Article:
Two weeks ago, I set foot in a theatre for the first time in more than three months.
I was at Goodman Arts Centre's Black Box to review a contemporary dance performance by Raw Moves, titled The Fleeting Moment.
In July, I moved from Life, where I had covered the arts, to the technology section of The Straits Times.
The last couple of months have been a bustle of getting used to a new department, an unfamiliar subject matter and a different workflow, which unfortunately means that the arts have taken a back seat in my life.
So when I was asked to contribute a one-off review, I was glad for the chance to return to the theatre, if only for a while.
I will admit that initially I was hesitant about taking up the reviewer's mantle again. The months spent away from the dance scene had left me feeling out of touch and beset by the nerves of a rookie reporter.
But as the darkness of the theatre washed over me and I descended into the comfortable pre-show silence, I realised I need not have worried.
Instead of the awkward tension of the unknown, stepping back into the theatre came with the ease of meeting an old friend; one that I had not talked to in a while, but with whom conversation and laughter still flowed easily.
But this time, compared to the last time I watched a performance, something felt different.
The theatre felt more alive and my senses were sharper, keener. I began noticing the smallest things, from the pressure of the seat against my body to the gentle creaking of the floor as people made their way to their places.
The months away from the theatre left me feeling like I was doing everything again for the first time and layered a greater appreciation of the entire reviewing experience.
As the dance began, I found myself sinking deeply into the choreography, acutely aware that each moment was precious and evanescent.
I drank in the performance with a fierce, narrow focus, my gaze pinned firmly to the stage and the tendrils of my mind coiled around each detail of every dancer's body.
When the hour-long show ended and the house lights came up, I felt like I was emerging from an ensconced underwater realm and snapping back to the solidity of everyday life.
That sort of intensity and sense of wonder was something that I had not felt in a very long time.
I do think that after a while - especially if something is part of your job - it is easy to lose appreciation for even the most beautiful and genuine of things.
This dullness that can come with repetition does not relate to just theatre.
Anything can be a victim of staleness - the kind of music we listen to, the food we eat and even the people who are part of our everyday lives.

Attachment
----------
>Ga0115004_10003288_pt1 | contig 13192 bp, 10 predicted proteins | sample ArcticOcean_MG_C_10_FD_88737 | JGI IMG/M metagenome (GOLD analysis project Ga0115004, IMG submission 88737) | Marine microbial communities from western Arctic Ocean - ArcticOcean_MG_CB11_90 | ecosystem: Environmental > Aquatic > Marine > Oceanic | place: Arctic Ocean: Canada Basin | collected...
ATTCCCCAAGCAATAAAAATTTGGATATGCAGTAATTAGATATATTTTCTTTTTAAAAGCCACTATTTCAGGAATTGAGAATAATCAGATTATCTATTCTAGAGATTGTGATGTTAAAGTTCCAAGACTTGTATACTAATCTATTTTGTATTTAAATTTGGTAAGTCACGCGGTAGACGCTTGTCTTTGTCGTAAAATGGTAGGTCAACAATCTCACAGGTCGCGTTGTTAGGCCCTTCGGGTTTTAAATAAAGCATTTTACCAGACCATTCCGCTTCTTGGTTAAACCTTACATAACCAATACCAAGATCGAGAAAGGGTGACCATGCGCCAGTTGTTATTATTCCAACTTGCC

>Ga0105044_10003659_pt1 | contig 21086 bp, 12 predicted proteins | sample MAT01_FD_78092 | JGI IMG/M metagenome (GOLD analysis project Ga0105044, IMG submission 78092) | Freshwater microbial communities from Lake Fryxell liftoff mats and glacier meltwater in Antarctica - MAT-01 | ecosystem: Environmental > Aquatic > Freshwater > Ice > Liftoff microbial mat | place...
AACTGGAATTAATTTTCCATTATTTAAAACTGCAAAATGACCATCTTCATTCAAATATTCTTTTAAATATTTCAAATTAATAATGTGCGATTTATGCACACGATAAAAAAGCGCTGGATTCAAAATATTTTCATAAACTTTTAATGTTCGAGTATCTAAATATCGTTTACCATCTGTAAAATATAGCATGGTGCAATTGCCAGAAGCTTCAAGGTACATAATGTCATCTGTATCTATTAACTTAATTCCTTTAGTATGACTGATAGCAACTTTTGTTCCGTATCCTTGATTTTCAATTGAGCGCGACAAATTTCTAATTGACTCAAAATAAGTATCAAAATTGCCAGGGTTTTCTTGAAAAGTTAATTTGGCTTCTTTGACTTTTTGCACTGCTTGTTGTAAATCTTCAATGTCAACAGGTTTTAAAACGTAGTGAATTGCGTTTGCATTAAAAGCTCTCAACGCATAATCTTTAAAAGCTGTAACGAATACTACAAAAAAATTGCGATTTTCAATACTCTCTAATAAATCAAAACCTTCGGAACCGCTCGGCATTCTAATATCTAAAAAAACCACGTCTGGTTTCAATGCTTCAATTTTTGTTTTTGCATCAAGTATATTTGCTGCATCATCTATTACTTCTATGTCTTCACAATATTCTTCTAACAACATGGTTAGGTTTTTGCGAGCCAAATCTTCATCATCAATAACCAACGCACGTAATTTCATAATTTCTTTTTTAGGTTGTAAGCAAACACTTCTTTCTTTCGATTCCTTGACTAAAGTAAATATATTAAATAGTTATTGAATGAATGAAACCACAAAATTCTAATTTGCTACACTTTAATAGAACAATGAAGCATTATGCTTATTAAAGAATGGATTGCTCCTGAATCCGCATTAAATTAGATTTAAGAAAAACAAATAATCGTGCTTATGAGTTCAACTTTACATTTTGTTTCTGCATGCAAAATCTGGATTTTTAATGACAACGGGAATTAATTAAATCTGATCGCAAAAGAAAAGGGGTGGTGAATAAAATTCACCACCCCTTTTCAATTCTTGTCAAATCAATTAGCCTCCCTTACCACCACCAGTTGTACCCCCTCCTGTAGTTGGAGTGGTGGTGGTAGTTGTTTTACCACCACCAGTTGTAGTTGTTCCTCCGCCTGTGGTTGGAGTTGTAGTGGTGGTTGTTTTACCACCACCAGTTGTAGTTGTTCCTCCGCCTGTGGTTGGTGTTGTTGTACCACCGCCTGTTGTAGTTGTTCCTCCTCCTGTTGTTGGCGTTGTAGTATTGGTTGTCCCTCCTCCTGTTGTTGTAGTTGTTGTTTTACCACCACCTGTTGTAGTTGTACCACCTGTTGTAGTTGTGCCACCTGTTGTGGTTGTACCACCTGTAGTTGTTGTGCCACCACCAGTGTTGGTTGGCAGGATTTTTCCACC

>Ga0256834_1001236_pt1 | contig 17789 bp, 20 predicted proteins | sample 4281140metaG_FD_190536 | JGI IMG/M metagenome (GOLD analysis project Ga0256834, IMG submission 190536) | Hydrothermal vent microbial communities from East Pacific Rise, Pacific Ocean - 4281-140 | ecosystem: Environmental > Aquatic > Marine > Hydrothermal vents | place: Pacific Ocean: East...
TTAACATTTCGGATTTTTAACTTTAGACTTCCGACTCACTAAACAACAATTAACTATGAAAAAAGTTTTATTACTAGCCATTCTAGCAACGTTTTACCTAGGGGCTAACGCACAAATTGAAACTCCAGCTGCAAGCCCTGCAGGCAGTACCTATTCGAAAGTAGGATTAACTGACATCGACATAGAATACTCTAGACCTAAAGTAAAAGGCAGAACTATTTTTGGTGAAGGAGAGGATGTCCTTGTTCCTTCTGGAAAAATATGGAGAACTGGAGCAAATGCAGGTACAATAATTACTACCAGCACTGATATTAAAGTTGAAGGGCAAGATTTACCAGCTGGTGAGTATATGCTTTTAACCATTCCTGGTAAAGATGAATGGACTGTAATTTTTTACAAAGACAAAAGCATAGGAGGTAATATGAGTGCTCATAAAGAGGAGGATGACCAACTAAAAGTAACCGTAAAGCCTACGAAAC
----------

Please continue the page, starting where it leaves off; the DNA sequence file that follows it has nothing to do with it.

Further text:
When something becomes comfortable and broken in, it is easy to become oblivious to its shape, its faults and its strengths.
This neglect is because of habituation or, in psychology speak, the diminishing of an innate response to a repeated stimulus.
Humans are wired to crave novelty, and anything that is out of the ordinary, or new, immediately attracts attention and focus.
There are areas and pathways in the brain, such as the substantia nigra, that see greater activity when a new stimulus is presented.
There has also been research that shows that new, fresh stimuli are positively related to learning and motivation, such that it is easier to pick up and digest information which is out of the ordinary.
This novelty-seeking behaviour makes sense from an evolutionary standpoint, as it rewards constant exploration and discovery in what may be an unstable or ever-changing environment.
In the modern world though, where every day is everyday, and most days, weeks and months fit into well-defined, comfortable frameworks, it is not easy to take a recess from routine.
I do think that making the effort to change things up is important, as timely breaks can furnish us with a fresh pair of eyes, and may possibly jolt us out of the rut we sometimes find ourselves in.
Even if it is impossible to wrangle enough time off for a holiday or some time away from the daily grind, I now intend to look for the small novelties in the big picture and to tease out the newness in the normal.
Instead of expecting the ordinary, I will look for the extraordinary. And if I search hard enough, I think I may just be able to find it.